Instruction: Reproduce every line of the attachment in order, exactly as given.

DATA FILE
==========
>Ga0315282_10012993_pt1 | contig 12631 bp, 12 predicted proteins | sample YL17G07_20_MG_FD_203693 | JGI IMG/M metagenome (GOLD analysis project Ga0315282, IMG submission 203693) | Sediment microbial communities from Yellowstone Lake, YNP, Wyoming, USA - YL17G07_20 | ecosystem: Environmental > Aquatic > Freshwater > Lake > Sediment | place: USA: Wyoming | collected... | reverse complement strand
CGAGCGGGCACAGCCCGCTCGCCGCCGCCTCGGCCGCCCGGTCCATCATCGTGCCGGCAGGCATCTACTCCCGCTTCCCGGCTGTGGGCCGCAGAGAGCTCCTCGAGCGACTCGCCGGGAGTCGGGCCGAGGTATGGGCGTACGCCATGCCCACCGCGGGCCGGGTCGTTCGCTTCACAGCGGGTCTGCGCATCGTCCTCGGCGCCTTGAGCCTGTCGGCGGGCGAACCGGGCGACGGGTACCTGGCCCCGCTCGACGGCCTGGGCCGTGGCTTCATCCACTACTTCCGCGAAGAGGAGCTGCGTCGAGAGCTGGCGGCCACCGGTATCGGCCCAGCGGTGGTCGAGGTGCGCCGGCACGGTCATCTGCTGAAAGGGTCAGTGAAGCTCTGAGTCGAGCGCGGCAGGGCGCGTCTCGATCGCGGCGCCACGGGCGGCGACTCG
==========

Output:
>Ga0315282_10012993_pt1 | contig 12631 bp, 12 predicted proteins | sample YL17G07_20_MG_FD_203693 | JGI IMG/M metagenome (GOLD analysis project Ga0315282, IMG submission 203693) | Sediment microbial communities from Yellowstone Lake, YNP, Wyoming, USA - YL17G07_20 | ecosystem: Environmental > Aquatic > Freshwater > Lake > Sediment | place: USA: Wyoming | collected... | reverse complement strand
CGAGCGGGCACAGCCCGCTCGCCGCCGCCTCGGCCGCCCGGTCCATCATCGTGCCGGCAGGCATCTACTCCCGCTTCCCGGCTGTGGGCCGCAGAGAGCTCCTCGAGCGACTCGCCGGGAGTCGGGCCGAGGTATGGGCGTACGCCATGCCCACCGCGGGCCGGGTCGTTCGCTTCACAGCGGGTCTGCGCATCGTCCTCGGCGCCTTGAGCCTGTCGGCGGGCGAACCGGGCGACGGGTACCTGGCCCCGCTCGACGGCCTGGGCCGTGGCTTCATCCACTACTTCCGCGAAGAGGAGCTGCGTCGAGAGCTGGCGGCCACCGGTATCGGCCCAGCGGTGGTCGAGGTGCGCCGGCACGGTCATCTGCTGAAAGGGTCAGTGAAGCTCTGAGTCGAGCGCGGCAGGGCGCGTCTCGATCGCGGCGCCACGGGCGGCGACTCG